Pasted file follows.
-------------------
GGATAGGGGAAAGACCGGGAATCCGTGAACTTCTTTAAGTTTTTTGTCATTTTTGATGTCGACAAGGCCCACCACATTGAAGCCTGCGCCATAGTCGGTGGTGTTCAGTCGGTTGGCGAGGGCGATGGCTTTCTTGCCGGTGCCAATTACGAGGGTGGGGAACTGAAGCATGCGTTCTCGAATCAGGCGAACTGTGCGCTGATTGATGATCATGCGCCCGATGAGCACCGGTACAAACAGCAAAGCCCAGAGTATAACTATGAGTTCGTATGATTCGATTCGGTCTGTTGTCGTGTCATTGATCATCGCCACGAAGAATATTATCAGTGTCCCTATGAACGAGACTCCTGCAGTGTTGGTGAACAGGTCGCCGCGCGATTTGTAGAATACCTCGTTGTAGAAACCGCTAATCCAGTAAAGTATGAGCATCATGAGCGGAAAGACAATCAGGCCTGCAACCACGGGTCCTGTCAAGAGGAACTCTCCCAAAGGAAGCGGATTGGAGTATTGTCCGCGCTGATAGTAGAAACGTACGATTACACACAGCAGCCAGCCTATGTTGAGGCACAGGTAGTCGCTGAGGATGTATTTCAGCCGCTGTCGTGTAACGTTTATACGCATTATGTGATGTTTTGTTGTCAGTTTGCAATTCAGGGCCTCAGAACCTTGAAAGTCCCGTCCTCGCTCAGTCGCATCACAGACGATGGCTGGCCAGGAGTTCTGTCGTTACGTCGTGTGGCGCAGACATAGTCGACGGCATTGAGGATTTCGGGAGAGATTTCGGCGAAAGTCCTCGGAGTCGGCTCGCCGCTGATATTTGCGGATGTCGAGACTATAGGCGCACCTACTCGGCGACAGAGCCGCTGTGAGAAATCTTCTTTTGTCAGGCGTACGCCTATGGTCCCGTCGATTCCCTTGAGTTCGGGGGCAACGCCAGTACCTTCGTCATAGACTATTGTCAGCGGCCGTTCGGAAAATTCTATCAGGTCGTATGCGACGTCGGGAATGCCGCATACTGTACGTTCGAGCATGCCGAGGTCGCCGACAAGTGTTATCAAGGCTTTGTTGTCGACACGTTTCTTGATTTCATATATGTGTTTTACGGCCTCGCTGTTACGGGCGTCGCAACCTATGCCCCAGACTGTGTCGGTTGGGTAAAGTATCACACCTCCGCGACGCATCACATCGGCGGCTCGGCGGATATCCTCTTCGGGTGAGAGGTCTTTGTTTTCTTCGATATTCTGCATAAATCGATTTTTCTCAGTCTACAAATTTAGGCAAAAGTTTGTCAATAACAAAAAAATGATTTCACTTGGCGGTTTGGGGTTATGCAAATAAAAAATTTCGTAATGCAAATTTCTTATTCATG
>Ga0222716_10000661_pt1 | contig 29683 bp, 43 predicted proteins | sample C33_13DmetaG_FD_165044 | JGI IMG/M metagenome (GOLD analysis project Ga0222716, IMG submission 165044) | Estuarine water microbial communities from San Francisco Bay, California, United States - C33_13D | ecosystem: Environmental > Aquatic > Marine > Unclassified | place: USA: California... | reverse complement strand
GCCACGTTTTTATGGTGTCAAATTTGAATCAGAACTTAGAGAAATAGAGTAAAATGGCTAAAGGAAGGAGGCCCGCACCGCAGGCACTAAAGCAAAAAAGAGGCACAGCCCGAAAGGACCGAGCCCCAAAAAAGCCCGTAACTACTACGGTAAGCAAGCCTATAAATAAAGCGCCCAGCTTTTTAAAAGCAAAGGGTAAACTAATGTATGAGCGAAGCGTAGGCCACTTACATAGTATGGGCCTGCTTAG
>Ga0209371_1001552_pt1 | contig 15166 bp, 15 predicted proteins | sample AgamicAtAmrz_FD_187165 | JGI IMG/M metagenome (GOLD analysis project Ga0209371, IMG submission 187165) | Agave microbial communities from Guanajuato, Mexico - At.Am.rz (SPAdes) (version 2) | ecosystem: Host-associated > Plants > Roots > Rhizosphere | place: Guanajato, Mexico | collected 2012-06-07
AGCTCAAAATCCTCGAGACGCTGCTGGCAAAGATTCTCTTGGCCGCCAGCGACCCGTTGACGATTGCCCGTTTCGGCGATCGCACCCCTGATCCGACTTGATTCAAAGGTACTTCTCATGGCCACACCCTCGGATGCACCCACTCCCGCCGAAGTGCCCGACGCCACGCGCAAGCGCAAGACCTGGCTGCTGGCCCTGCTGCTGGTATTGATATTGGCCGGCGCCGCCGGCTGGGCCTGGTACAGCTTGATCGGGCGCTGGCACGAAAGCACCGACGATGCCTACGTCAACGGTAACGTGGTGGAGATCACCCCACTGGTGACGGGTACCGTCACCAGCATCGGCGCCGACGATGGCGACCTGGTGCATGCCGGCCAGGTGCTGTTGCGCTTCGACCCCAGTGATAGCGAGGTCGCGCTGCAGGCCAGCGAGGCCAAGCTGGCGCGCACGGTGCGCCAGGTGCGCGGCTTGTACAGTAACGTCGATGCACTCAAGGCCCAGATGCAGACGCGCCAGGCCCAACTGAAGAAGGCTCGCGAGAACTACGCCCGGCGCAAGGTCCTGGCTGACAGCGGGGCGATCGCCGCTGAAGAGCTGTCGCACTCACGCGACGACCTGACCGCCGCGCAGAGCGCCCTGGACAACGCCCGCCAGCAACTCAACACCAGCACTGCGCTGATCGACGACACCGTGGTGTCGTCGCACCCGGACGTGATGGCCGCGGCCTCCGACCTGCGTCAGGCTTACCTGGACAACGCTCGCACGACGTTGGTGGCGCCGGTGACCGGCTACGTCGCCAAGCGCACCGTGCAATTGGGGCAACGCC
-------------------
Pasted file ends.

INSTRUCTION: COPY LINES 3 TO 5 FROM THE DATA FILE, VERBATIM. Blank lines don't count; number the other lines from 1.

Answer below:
GCCACGTTTTTATGGTGTCAAATTTGAATCAGAACTTAGAGAAATAGAGTAAAATGGCTAAAGGAAGGAGGCCCGCACCGCAGGCACTAAAGCAAAAAAGAGGCACAGCCCGAAAGGACCGAGCCCCAAAAAAGCCCGTAACTACTACGGTAAGCAAGCCTATAAATAAAGCGCCCAGCTTTTTAAAAGCAAAGGGTAAACTAATGTATGAGCGAAGCGTAGGCCACTTACATAGTATGGGCCTGCTTAG
>Ga0209371_1001552_pt1 | contig 15166 bp, 15 predicted proteins | sample AgamicAtAmrz_FD_187165 | JGI IMG/M metagenome (GOLD analysis project Ga0209371, IMG submission 187165) | Agave microbial communities from Guanajuato, Mexico - At.Am.rz (SPAdes) (version 2) | ecosystem: Host-associated > Plants > Roots > Rhizosphere | place: Guanajato, Mexico | collected 2012-06-07
AGCTCAAAATCCTCGAGACGCTGCTGGCAAAGATTCTCTTGGCCGCCAGCGACCCGTTGACGATTGCCCGTTTCGGCGATCGCACCCCTGATCCGACTTGATTCAAAGGTACTTCTCATGGCCACACCCTCGGATGCACCCACTCCCGCCGAAGTGCCCGACGCCACGCGCAAGCGCAAGACCTGGCTGCTGGCCCTGCTGCTGGTATTGATATTGGCCGGCGCCGCCGGCTGGGCCTGGTACAGCTTGATCGGGCGCTGGCACGAAAGCACCGACGATGCCTACGTCAACGGTAACGTGGTGGAGATCACCCCACTGGTGACGGGTACCGTCACCAGCATCGGCGCCGACGATGGCGACCTGGTGCATGCCGGCCAGGTGCTGTTGCGCTTCGACCCCAGTGATAGCGAGGTCGCGCTGCAGGCCAGCGAGGCCAAGCTGGCGCGCACGGTGCGCCAGGTGCGCGGCTTGTACAGTAACGTCGATGCACTCAAGGCCCAGATGCAGACGCGCCAGGCCCAACTGAAGAAGGCTCGCGAGAACTACGCCCGGCGCAAGGTCCTGGCTGACAGCGGGGCGATCGCCGCTGAAGAGCTGTCGCACTCACGCGACGACCTGACCGCCGCGCAGAGCGCCCTGGACAACGCCCGCCAGCAACTCAACACCAGCACTGCGCTGATCGACGACACCGTGGTGTCGTCGCACCCGGACGTGATGGCCGCGGCCTCCGACCTGCGTCAGGCTTACCTGGACAACGCTCGCACGACGTTGGTGGCGCCGGTGACCGGCTACGTCGCCAAGCGCACCGTGCAATTGGGGCAACGCC